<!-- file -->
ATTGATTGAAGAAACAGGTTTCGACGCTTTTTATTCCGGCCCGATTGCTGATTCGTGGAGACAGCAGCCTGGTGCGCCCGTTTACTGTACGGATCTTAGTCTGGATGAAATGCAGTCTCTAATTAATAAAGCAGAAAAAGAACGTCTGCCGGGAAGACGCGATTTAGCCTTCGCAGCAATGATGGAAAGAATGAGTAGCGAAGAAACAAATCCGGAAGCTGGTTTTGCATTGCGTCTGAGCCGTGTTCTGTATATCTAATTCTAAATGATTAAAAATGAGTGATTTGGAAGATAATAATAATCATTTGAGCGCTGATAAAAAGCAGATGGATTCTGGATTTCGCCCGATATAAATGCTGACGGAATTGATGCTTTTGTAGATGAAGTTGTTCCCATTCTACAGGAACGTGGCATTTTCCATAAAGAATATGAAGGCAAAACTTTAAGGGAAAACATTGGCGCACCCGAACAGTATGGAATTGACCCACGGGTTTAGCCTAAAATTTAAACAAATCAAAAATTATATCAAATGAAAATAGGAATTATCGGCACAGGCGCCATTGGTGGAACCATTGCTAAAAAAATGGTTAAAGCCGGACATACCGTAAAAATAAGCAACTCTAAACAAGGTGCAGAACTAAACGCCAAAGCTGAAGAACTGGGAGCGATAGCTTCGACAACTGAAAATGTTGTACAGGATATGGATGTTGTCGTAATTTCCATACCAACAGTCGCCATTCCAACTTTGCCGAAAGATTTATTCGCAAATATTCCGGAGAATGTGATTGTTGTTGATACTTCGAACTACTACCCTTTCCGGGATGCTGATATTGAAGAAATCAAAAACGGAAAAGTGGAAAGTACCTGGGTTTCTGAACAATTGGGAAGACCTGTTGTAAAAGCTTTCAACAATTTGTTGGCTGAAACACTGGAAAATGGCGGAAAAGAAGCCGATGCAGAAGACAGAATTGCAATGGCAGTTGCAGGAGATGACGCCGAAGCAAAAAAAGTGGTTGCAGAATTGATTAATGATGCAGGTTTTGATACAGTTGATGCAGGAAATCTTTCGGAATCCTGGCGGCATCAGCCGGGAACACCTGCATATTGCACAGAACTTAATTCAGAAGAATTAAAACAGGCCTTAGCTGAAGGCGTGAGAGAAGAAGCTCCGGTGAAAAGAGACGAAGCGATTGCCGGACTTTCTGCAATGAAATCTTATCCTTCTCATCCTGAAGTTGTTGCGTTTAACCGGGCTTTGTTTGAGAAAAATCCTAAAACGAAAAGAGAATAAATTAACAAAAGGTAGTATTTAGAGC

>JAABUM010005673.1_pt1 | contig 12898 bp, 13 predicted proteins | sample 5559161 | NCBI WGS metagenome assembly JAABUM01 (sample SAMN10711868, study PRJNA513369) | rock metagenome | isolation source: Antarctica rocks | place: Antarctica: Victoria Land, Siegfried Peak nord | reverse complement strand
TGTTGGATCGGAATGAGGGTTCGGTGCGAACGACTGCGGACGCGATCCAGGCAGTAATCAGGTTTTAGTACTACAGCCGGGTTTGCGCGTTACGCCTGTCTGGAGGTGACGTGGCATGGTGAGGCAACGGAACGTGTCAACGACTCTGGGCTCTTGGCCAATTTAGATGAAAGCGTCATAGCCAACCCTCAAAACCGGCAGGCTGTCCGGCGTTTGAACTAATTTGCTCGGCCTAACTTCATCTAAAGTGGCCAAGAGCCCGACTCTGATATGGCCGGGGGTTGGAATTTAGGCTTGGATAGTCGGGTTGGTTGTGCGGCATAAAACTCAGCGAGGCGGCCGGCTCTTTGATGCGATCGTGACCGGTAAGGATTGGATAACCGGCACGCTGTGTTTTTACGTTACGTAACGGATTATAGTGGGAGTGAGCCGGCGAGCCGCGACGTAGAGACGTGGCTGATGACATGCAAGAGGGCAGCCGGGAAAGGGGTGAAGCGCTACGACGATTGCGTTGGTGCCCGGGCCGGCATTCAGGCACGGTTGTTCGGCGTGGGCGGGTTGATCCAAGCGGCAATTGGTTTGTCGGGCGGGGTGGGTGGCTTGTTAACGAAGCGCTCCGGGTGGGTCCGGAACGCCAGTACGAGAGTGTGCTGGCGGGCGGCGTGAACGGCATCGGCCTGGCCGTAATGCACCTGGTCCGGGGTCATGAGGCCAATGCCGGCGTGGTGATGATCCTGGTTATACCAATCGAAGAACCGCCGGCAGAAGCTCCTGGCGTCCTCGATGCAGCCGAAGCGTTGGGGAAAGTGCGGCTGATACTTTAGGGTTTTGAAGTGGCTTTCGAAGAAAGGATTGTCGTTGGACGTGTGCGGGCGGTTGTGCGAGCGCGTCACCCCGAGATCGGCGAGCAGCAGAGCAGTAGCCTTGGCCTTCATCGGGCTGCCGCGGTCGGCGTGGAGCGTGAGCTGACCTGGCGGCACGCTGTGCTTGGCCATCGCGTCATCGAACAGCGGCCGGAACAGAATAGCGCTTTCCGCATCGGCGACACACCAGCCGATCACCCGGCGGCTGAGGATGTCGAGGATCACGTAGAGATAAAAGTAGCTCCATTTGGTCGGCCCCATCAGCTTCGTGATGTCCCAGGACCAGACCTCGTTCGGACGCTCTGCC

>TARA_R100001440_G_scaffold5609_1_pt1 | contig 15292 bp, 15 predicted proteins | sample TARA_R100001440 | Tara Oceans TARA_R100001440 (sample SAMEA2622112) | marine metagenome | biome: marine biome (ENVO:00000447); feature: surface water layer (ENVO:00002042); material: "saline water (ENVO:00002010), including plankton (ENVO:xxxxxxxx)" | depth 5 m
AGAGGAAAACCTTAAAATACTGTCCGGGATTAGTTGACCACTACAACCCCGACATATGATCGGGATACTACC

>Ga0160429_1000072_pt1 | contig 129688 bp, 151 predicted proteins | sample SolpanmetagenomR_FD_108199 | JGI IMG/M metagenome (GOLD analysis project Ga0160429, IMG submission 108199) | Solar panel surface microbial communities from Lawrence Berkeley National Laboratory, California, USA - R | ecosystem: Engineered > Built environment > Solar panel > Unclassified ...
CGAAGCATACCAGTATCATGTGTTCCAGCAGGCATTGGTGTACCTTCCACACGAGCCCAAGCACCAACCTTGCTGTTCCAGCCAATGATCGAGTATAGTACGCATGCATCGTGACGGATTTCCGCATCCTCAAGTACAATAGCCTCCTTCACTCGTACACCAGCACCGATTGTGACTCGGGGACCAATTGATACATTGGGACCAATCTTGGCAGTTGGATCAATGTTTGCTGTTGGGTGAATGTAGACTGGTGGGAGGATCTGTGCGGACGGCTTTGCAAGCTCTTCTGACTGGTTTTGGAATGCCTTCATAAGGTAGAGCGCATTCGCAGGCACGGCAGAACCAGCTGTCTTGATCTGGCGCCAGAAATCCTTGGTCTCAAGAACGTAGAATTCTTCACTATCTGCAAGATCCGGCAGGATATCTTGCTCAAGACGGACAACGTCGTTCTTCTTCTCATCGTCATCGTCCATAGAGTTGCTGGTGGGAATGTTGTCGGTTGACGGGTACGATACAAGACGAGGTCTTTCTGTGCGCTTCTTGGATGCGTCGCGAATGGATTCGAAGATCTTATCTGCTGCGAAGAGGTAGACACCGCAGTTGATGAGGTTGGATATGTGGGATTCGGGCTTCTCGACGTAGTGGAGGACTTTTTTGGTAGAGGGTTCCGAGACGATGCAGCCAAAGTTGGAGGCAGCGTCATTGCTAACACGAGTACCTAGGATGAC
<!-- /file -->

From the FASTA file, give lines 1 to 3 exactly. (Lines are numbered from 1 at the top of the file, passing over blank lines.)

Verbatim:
ATTGATTGAAGAAACAGGTTTCGACGCTTTTTATTCCGGCCCGATTGCTGATTCGTGGAGACAGCAGCCTGGTGCGCCCGTTTACTGTACGGATCTTAGTCTGGATGAAATGCAGTCTCTAATTAATAAAGCAGAAAAAGAACGTCTGCCGGGAAGACGCGATTTAGCCTTCGCAGCAATGATGGAAAGAATGAGTAGCGAAGAAACAAATCCGGAAGCTGGTTTTGCATTGCGTCTGAGCCGTGTTCTGTATATCTAATTCTAAATGATTAAAAATGAGTGATTTGGAAGATAATAATAATCATTTGAGCGCTGATAAAAAGCAGATGGATTCTGGATTTCGCCCGATATAAATGCTGACGGAATTGATGCTTTTGTAGATGAAGTTGTTCCCATTCTACAGGAACGTGGCATTTTCCATAAAGAATATGAAGGCAAAACTTTAAGGGAAAACATTGGCGCACCCGAACAGTATGGAATTGACCCACGGGTTTAGCCTAAAATTTAAACAAATCAAAAATTATATCAAATGAAAATAGGAATTATCGGCACAGGCGCCATTGGTGGAACCATTGCTAAAAAAATGGTTAAAGCCGGACATACCGTAAAAATAAGCAACTCTAAACAAGGTGCAGAACTAAACGCCAAAGCTGAAGAACTGGGAGCGATAGCTTCGACAACTGAAAATGTTGTACAGGATATGGATGTTGTCGTAATTTCCATACCAACAGTCGCCATTCCAACTTTGCCGAAAGATTTATTCGCAAATATTCCGGAGAATGTGATTGTTGTTGATACTTCGAACTACTACCCTTTCCGGGATGCTGATATTGAAGAAATCAAAAACGGAAAAGTGGAAAGTACCTGGGTTTCTGAACAATTGGGAAGACCTGTTGTAAAAGCTTTCAACAATTTGTTGGCTGAAACACTGGAAAATGGCGGAAAAGAAGCCGATGCAGAAGACAGAATTGCAATGGCAGTTGCAGGAGATGACGCCGAAGCAAAAAAAGTGGTTGCAGAATTGATTAATGATGCAGGTTTTGATACAGTTGATGCAGGAAATCTTTCGGAATCCTGGCGGCATCAGCCGGGAACACCTGCATATTGCACAGAACTTAATTCAGAAGAATTAAAACAGGCCTTAGCTGAAGGCGTGAGAGAAGAAGCTCCGGTGAAAAGAGACGAAGCGATTGCCGGACTTTCTGCAATGAAATCTTATCCTTCTCATCCTGAAGTTGTTGCGTTTAACCGGGCTTTGTTTGAGAAAAATCCTAAAACGAAAAGAGAATAAATTAACAAAAGGTAGTATTTAGAGC

>JAABUM010005673.1_pt1 | contig 12898 bp, 13 predicted proteins | sample 5559161 | NCBI WGS metagenome assembly JAABUM01 (sample SAMN10711868, study PRJNA513369) | rock metagenome | isolation source: Antarctica rocks | place: Antarctica: Victoria Land, Siegfried Peak nord | reverse complement strand
TGTTGGATCGGAATGAGGGTTCGGTGCGAACGACTGCGGACGCGATCCAGGCAGTAATCAGGTTTTAGTACTACAGCCGGGTTTGCGCGTTACGCCTGTCTGGAGGTGACGTGGCATGGTGAGGCAACGGAACGTGTCAACGACTCTGGGCTCTTGGCCAATTTAGATGAAAGCGTCATAGCCAACCCTCAAAACCGGCAGGCTGTCCGGCGTTTGAACTAATTTGCTCGGCCTAACTTCATCTAAAGTGGCCAAGAGCCCGACTCTGATATGGCCGGGGGTTGGAATTTAGGCTTGGATAGTCGGGTTGGTTGTGCGGCATAAAACTCAGCGAGGCGGCCGGCTCTTTGATGCGATCGTGACCGGTAAGGATTGGATAACCGGCACGCTGTGTTTTTACGTTACGTAACGGATTATAGTGGGAGTGAGCCGGCGAGCCGCGACGTAGAGACGTGGCTGATGACATGCAAGAGGGCAGCCGGGAAAGGGGTGAAGCGCTACGACGATTGCGTTGGTGCCCGGGCCGGCATTCAGGCACGGTTGTTCGGCGTGGGCGGGTTGATCCAAGCGGCAATTGGTTTGTCGGGCGGGGTGGGTGGCTTGTTAACGAAGCGCTCCGGGTGGGTCCGGAACGCCAGTACGAGAGTGTGCTGGCGGGCGGCGTGAACGGCATCGGCCTGGCCGTAATGCACCTGGTCCGGGGTCATGAGGCCAATGCCGGCGTGGTGATGATCCTGGTTATACCAATCGAAGAACCGCCGGCAGAAGCTCCTGGCGTCCTCGATGCAGCCGAAGCGTTGGGGAAAGTGCGGCTGATACTTTAGGGTTTTGAAGTGGCTTTCGAAGAAAGGATTGTCGTTGGACGTGTGCGGGCGGTTGTGCGAGCGCGTCACCCCGAGATCGGCGAGCAGCAGAGCAGTAGCCTTGGCCTTCATCGGGCTGCCGCGGTCGGCGTGGAGCGTGAGCTGACCTGGCGGCACGCTGTGCTTGGCCATCGCGTCATCGAACAGCGGCCGGAACAGAATAGCGCTTTCCGCATCGGCGACACACCAGCCGATCACCCGGCGGCTGAGGATGTCGAGGATCACGTAGAGATAAAAGTAGCTCCATTTGGTCGGCCCCATCAGCTTCGTGATGTCCCAGGACCAGACCTCGTTCGGACGCTCTGCC